The outposts are simply enemy-controlled territory, and once you defeat everyone there, you gain the resources from it. What is unique to New Dawn is that you may scavenge these outposts to gain more resources, and it will be retaken by tougher enemies with even more ethanol. Enemies, weapons, and vehicles have different ranks, ranging from one to three, and the absolute best being designated as “elite.” As the game progresses, or as harder enemies take outposts, it becomes clear that having higher ranked weapons is necessary to defeat tougher enemies. This means funneling a lot of resources into weapon crafting to ensure you’ll stand a chance against elite bosses. Don’t be like me and try to take down a boss with a rank two shotgun.
You can get some help from various guns for hire, much like in Far Cry 5. There are several classes, like snipers and assault, and each character can learn specific abilities after reaching a certain amount of kills. For example, Gina, the heavy gunner, gets unlimited ammo after 15 kills. These companions bring a little bit of personality to gunfights and break up the monotony of fighting alone, but sometimes they can be downright annoying. The sniper grandma, Nana, seemed like a fun choice for companionship, but she just yells and curses because that’s funny, I guess.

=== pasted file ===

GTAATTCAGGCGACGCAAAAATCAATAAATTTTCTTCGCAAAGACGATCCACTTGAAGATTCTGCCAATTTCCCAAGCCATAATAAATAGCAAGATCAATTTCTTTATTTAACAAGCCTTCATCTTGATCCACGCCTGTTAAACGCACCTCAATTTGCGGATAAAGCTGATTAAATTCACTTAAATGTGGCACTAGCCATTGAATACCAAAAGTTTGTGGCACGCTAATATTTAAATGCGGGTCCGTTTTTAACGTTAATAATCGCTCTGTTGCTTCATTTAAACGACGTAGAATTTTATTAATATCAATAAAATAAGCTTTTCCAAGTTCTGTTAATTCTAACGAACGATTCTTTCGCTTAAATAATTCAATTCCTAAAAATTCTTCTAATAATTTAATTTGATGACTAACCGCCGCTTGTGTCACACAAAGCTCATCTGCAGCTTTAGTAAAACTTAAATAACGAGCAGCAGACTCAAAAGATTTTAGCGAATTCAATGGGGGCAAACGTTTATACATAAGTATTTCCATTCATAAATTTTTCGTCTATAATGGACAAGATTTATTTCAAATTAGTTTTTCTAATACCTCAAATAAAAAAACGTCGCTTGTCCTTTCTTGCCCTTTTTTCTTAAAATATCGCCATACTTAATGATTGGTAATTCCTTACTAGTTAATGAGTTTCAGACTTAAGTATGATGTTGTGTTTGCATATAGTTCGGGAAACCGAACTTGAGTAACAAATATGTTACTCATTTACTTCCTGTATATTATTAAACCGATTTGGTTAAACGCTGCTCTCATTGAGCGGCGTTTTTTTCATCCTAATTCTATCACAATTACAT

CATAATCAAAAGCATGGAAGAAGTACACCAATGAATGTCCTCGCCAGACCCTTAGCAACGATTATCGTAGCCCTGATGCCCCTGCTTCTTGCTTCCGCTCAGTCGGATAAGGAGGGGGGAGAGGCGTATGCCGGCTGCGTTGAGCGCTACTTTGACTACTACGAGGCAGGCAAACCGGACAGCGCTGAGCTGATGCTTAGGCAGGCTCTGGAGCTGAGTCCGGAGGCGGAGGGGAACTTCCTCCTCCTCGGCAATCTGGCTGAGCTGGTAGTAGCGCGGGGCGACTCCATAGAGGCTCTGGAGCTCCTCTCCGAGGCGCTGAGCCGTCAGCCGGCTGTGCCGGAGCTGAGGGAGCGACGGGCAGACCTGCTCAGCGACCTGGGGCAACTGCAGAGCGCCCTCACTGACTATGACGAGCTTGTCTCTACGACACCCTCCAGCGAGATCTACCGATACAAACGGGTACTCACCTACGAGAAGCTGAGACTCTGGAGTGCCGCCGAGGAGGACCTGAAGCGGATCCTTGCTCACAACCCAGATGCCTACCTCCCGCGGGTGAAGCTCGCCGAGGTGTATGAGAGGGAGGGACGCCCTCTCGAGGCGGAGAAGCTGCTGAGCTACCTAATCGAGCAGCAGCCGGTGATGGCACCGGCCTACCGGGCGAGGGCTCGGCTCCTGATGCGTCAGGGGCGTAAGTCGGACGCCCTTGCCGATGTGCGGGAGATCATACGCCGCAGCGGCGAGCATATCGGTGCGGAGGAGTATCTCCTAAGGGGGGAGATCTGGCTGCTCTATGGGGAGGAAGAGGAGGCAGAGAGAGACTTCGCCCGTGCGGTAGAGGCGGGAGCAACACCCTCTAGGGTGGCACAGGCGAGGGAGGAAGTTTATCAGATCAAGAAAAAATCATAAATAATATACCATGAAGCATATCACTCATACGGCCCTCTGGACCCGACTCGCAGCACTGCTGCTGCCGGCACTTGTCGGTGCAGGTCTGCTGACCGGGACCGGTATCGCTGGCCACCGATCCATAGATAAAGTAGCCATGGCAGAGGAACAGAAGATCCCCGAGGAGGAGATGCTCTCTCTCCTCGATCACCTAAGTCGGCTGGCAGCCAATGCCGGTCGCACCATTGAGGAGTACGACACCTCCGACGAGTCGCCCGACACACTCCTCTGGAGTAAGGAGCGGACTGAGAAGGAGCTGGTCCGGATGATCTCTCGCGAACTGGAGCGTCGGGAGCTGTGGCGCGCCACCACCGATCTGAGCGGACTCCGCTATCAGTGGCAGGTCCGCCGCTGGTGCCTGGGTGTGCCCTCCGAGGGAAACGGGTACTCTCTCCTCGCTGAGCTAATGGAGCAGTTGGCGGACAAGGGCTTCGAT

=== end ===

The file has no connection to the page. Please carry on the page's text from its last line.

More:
Other characters had similarly cringe-worthy writing, and some of the jokes and dialogue felt very “how do you do fellow kids.” For instance, the medical specialist is an almost laughably cliched stoner who says things like “my dude” and “hecking,” which feels really out of place. I appreciate that the characters can be fun and unique, but some of the writing felt like a corporate entity trying to be quirky and relatable on Twitter (here’s looking at you, Wendy’s).
Aside from some out-of-place writing and characters, there were some unique quests that I actually enjoyed. Traversing a river filled with bliss (the hallucinogenic drug from the previous game) and lit up with sparkling pink flames was one of the best, and most beautiful, experiences I had with the game. Other quests had me driving a rickety car at snail’s pace through deadly obstacles, or freeing a tanky boar from the Highwaymen’s grasp. New Dawn also introduced “expeditions,” which take the player to an entirely different map to complete an objective and handle swarms of enemies. These felt more like challenges that would be better taken on with a co-op partner. Much like Far Cry 5, New Dawn can be played entirely alone or tackled co-operatively.
Despite any qualms with the writing and characters, Far Cry New Dawn is still a fun, chaotic thrill ride. All the invading wildlife and violent warring factions transport the player into a truly anarchic post-apocalypse, even if it doesn’t entirely know what it’s trying to say.
This review is based on the PlayStation 4 version of the game. A copy was provided by Ubisoft.
Far Cry New Dawn suffers from clashing tones and cringey writing, but it offers some unique quests and a fun, chaotic wasteland to play around in.